Another thing that’s truly awful is that the whole meeting room industry is not that impressive — a total of maybe $10 billion, when you think of just the venues (i.e. the locations, which is the core of our business). It means that not only do people have a horrible impression of meeting rooms, not only do they despise the activities that occur in these rooms, but they also see the people inside as soulless automatons, and they think it’s a bad industry to target.

Yeah. No wonder everyone’s eyes glaze over when I talk about meeting rooms.

But Wait: What Are Meetings, Though, Really?

But here’s something I figured out through my reluctant exploration of the meeting room industry.

Meeting rooms — a definition by the World Tourism Organization

The average meeting length in the industry mags is roughly 4 hours. In the “meeting room industry,” anything under 4 hours isn’t considered a meeting. Neither is anything that isn’t for the explicit purpose of business — if it didn’t happen for explicit business purposes, it’s not considered a meeting. Neither is anything under 10 people. No wonder the market size seems so small.

And hey, neither are the things that happen outside of meeting rooms. Isn’t that odd?

So church groups? Not meetings. Actors rehearsing? Not a meeting. A creative brainstorm that lasts 3 hours? Not a meeting. A 2 hour Skype call to negotiate a deal? Even that is not a meeting!

Now, that’s interesting, because we know that, at Breather, our average booking is less than 4 hours (you can book any time you like). And we also know that people book our rooms for tons of types of meetings — many of which aren’t explicitly about Windows 95 at all. And you know what? We’re ok with that.

So what does this mean for us?

Well, let’s go through the list above.

A. Breather spaces are nicer than regular meeting rooms.

B. Breather is used by non-faceless individuals, that we actually care about, often smiling and producing great ideas — or hanging out and getting work done on their own.

C. Breather allows any time of booking, often with no lead time.

D. Breather doesn’t care if you talk about Windows 95 or not.

E. Breather is used way more casually, and way more often, than any other meeting room is.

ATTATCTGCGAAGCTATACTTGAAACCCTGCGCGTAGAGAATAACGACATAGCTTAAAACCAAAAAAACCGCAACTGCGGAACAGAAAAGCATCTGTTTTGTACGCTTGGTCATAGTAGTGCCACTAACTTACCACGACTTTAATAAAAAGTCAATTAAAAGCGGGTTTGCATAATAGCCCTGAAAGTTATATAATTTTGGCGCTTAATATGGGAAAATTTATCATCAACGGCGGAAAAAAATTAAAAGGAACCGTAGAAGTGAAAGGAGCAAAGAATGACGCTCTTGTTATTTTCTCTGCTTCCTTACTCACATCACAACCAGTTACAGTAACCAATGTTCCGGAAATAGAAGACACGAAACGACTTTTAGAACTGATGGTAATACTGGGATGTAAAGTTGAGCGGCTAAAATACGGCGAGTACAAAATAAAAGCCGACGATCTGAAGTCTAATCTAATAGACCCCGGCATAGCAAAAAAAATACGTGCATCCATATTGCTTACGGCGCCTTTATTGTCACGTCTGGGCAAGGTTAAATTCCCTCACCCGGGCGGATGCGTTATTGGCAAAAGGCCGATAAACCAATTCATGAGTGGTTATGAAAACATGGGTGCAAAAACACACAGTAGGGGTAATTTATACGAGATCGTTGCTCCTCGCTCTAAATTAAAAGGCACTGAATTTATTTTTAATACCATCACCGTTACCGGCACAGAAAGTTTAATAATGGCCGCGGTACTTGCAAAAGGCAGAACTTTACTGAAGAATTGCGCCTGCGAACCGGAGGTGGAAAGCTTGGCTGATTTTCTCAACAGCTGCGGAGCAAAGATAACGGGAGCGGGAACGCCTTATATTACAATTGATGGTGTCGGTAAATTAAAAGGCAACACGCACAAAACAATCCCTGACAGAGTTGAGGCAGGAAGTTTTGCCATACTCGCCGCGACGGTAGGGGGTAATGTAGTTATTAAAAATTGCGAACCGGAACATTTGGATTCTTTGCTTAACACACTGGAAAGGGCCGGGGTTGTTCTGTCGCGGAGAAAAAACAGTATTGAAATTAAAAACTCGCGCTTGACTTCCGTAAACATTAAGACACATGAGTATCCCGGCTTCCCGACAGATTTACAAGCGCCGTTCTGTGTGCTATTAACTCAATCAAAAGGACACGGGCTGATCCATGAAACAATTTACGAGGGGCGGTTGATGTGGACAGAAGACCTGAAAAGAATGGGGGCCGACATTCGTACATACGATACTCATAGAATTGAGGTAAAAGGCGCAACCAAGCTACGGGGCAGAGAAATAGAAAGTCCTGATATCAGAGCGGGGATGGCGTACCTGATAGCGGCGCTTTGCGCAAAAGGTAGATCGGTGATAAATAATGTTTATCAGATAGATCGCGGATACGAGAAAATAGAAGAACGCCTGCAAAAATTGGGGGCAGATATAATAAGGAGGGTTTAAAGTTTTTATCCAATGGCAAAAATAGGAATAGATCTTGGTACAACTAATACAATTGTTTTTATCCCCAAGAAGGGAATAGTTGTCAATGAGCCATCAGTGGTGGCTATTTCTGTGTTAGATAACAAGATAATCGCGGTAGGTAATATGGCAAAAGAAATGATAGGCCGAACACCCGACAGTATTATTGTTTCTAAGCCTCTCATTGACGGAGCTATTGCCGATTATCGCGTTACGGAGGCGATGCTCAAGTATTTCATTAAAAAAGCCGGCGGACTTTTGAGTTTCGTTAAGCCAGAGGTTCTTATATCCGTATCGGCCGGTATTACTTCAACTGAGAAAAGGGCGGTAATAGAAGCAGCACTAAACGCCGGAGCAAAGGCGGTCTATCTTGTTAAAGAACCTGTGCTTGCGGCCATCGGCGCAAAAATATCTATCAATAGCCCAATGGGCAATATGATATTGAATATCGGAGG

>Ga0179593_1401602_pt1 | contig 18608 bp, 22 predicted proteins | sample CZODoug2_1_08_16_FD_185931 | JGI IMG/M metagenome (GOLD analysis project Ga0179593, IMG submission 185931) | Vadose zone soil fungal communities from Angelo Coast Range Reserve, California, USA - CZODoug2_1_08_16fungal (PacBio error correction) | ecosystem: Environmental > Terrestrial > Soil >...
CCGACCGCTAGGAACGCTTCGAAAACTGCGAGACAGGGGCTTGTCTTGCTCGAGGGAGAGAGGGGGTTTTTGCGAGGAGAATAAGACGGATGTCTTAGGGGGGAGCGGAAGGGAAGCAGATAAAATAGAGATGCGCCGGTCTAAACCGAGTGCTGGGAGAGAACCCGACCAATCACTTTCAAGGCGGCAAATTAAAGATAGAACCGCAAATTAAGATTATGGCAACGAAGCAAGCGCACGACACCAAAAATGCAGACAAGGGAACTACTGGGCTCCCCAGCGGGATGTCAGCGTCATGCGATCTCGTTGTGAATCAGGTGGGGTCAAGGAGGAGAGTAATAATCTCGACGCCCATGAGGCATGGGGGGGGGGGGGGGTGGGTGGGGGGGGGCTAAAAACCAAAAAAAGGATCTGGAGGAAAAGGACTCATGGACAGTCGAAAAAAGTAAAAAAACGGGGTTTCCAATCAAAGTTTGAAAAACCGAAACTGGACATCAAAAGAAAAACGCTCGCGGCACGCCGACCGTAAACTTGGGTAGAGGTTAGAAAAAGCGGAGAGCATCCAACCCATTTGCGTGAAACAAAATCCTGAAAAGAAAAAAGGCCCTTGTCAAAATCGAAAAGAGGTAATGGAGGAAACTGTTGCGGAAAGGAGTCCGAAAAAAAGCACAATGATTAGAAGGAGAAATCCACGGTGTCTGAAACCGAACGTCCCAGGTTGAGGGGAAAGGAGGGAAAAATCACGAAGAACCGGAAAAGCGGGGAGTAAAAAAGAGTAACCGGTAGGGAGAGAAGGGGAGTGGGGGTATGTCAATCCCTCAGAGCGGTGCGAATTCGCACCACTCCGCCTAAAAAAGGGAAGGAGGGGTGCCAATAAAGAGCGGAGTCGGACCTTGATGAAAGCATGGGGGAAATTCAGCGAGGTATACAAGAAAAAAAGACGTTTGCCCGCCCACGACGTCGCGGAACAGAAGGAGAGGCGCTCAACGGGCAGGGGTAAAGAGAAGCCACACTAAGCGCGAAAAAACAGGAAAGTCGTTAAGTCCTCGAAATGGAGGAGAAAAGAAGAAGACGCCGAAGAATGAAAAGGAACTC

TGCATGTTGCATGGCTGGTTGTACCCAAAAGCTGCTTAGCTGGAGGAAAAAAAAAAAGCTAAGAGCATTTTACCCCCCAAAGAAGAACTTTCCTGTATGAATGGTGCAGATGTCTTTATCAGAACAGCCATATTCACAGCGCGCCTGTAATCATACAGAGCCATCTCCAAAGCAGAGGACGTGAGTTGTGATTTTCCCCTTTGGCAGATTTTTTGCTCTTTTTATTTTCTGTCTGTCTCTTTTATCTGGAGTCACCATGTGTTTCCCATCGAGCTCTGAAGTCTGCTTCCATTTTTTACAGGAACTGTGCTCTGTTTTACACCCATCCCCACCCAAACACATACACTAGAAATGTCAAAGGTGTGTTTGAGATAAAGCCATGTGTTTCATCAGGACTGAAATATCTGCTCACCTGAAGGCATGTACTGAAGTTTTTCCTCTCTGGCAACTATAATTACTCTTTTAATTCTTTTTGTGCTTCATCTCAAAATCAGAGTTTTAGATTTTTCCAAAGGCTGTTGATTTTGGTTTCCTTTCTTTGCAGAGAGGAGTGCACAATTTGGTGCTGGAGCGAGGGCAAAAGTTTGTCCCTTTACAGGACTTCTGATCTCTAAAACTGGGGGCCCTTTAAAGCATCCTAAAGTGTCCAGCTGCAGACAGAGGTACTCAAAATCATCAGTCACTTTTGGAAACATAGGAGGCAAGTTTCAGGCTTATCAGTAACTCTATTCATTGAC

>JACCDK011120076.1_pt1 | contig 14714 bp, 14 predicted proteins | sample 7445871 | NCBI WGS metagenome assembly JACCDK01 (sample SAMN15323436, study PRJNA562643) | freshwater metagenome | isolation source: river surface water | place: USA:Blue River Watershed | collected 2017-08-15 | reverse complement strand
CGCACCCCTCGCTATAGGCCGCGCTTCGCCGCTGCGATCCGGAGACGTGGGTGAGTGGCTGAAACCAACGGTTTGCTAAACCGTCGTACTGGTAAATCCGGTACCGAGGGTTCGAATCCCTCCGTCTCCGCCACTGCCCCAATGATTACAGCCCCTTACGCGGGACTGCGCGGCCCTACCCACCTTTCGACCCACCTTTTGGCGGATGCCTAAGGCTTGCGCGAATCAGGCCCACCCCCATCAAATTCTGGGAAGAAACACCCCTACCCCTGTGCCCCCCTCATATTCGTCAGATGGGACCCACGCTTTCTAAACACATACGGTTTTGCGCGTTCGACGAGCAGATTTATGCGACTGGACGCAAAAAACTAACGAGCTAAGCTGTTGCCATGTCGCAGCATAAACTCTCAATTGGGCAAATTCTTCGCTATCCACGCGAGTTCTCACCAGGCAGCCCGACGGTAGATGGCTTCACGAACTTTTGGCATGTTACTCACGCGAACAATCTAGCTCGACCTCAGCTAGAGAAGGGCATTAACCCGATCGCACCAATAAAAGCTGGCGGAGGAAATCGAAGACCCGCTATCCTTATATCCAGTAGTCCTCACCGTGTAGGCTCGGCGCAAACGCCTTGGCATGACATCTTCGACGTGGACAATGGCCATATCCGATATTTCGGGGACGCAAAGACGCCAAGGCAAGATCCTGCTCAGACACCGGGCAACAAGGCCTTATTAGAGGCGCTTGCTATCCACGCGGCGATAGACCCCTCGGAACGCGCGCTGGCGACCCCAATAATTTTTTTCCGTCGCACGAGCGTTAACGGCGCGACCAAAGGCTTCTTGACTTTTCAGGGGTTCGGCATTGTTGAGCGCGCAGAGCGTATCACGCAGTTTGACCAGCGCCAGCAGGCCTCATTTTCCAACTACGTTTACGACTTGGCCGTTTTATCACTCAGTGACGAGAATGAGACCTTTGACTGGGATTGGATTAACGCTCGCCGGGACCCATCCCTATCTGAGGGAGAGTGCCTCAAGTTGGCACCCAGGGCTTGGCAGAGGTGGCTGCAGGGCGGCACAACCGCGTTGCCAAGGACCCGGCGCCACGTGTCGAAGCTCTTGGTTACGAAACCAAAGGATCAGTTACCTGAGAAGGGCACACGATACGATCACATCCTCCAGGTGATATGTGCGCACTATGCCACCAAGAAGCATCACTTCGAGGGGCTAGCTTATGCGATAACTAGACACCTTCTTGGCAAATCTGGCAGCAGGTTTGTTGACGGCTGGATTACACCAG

F. Breather is in dense, core, downtown areas — not near the airport (at least, not yet).

G. Yet, Breather is the fastest growing of anyone in our vertical, the most funded, and people seem to like us the most and tell all their friends.

I don’t know what you guys think — but when I look at G, I think it’s principally because we broke literally every other rule out there. A through F are the opposite of what we see out there in the world, and that, so far, has resulted in more success — and that success doesn’t seem to be going away.

I think there is a lesson here. And from the inside, when you look at what’s happening, it might even be completely obvious, but for others looking in, it still isn’t obvious at all.

The lesson is: We are going to succeed when we care more than others. We are going to succeed when we sweat the stuff that others take for granted. We are going to succeed when we dare to go against the status quo.

No matter how big we get, let’s never forget that.

Remember: if we keep working, and keep caring, more than other people, all of the above images will be wiped out of people’s heads. Those images will be replaced with our spaces, our people, and our details… all the things we chose, and the things we care about.

From within our small rooms, and with our own crazy ideas, we can remake a whole industry. It’s possible. In fact, it’s already happening.

Just look around. 🌲

Lovely Breather space in Montreal.